There’s a menace in the Microverse! But is it native, or does the threat come from our supposedly heroic protagonists? Come meet the Saarg in Ant-Man & the Wasp #2! Is it good?
If you think the Microverse is as low as you can go, meet the fractal-like beings on the bottom of your boot! How will they handle the enormous threat to their civilization? Through ingenuity, or force?
We take a trip down memory lane(s) as electrical engineer Scott Lang (the accidental Ant-Man) tries to rewire the newly reddened eyes of Nadia Pym (the Unstoppable Wasp). Work fast, or the Saarg solution to the Nadia problem may make it all futile!
Let’s be thankful cooler heads prevailed and the most peaceful path was found. We can overlook a little vivisection, right?
Writer Mark Waid is in his wheelhouse with Ant-Man & the Wasp #2. He’s able to capture the voices of both Nadia van Dyne (being her co-creator and all) and Scott Lang, in perhaps the best possible reconciliation of his classic comics characterization and that seen in the Marvel Cinematic Universe.
More importantly, Waid makes a semi-political point without beating the reader over the head with it as he did in Champions. When confronted with an unknown threat, the hero of Saarg society is the thinker who takes a more measured (and effective) tact, rather than just unloading with both barrels. The moral relativism about alien consciousness is a nice and cute stinger.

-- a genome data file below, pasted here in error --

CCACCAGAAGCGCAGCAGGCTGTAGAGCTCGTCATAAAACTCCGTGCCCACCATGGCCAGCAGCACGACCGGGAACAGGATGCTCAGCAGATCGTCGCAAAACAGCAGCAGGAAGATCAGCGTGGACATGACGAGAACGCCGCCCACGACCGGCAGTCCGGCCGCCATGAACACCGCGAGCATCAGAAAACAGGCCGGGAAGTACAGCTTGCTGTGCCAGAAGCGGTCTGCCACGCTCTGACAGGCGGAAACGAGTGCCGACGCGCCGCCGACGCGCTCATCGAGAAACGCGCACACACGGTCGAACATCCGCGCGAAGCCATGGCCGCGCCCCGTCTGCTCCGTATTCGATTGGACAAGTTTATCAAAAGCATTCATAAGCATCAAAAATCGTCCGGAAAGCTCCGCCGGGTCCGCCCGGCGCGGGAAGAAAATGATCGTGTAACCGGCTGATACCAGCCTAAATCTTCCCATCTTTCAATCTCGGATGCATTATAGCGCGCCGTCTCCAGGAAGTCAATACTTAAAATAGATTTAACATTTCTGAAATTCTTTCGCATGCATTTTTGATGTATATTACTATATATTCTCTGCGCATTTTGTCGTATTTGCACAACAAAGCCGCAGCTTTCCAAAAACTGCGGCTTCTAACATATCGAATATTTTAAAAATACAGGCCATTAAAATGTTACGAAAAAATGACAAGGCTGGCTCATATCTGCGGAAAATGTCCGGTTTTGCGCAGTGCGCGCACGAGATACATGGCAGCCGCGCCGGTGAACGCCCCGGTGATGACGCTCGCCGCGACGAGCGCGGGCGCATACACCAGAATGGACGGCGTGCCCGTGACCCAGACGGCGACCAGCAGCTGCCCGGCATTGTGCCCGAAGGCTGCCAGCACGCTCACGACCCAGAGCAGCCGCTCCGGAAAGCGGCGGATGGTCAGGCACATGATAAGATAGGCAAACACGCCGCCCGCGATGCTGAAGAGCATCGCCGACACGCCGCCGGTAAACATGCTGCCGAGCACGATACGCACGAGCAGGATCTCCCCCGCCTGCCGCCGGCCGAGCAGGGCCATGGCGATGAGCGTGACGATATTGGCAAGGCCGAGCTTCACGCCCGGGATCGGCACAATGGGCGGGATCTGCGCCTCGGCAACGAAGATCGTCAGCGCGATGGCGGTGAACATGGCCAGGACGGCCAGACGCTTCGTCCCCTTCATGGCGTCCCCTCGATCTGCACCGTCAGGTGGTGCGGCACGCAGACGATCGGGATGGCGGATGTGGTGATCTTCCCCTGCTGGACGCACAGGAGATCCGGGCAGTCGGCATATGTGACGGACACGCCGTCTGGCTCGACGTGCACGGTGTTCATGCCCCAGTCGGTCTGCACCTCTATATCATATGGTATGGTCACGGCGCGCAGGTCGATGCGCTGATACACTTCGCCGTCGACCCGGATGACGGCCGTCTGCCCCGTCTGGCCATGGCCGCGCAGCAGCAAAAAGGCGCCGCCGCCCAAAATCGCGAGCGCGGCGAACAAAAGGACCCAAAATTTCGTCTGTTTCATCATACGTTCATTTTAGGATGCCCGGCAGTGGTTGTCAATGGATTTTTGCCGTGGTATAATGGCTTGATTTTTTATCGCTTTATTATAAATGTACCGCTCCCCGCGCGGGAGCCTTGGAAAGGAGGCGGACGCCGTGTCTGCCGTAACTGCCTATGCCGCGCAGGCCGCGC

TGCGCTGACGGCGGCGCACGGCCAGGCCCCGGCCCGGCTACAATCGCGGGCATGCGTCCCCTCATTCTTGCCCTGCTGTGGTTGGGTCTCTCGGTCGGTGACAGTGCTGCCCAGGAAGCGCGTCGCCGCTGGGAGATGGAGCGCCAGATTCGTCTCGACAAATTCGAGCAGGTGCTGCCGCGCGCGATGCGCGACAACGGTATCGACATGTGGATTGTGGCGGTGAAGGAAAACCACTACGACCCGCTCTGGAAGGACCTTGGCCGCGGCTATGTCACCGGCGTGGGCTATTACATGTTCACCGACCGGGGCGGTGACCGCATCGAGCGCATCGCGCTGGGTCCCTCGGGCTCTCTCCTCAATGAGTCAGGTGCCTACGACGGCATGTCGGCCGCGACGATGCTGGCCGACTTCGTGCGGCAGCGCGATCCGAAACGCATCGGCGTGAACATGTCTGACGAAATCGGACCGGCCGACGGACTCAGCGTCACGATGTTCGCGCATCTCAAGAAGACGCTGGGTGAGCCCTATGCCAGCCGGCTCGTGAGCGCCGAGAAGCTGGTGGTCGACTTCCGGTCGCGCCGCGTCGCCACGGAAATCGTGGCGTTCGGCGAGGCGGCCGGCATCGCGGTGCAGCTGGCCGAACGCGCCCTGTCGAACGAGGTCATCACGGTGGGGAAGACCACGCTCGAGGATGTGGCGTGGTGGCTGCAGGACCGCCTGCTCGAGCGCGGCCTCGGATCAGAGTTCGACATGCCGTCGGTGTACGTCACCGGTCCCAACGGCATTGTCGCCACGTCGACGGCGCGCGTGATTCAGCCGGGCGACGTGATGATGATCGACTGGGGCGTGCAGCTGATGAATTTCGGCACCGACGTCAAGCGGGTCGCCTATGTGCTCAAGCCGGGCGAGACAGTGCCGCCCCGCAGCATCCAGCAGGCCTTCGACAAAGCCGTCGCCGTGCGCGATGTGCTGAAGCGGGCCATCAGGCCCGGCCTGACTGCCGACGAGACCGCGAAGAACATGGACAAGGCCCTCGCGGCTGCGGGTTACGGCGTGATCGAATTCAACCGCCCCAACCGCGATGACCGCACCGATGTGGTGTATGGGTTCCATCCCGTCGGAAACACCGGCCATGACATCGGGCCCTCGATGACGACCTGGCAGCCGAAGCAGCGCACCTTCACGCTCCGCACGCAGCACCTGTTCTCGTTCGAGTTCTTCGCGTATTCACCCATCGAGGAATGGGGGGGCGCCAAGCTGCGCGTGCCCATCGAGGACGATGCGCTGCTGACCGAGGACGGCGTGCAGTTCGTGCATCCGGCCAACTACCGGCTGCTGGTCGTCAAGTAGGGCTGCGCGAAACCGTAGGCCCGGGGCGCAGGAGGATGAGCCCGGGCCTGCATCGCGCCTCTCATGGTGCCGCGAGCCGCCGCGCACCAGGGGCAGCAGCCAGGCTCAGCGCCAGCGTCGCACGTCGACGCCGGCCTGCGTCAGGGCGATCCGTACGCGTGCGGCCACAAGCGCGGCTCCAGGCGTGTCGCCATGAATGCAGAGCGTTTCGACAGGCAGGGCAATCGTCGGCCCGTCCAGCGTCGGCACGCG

“Nice and cute” might be a good way to describe the whole book, and that’s not meant in a bad way. It fits for the kind of story Waid is creating here. So maybe the extended origin flashbacks aren’t as undesirable as they would be elsewhere, especially when Nadia’s leads to an insightful look at her character and a pivotal plot point.
Javier Garrón’s art is also well-suited for Ant-Man & the Wasp, with enough realism so the reader can connect with the characters, but enough style to make some truly imaginative Microverse beings. Israel Silva’s bright colors complement it all just right.
Is “high-minded fun” a term? Because that’s what Waid’s accomplished here — a book that’s bubbly and innocuous on the surface, but has some seriously sophisticated and effective writing techniques and messages. The extended origin flashbacks might be a tad boring for readers already up to speed, but Ant-Man & the Wasp #2 is a good character piece on both Scott and Nadia, making for a total package that exemplifies what “all ages” comics should be about.
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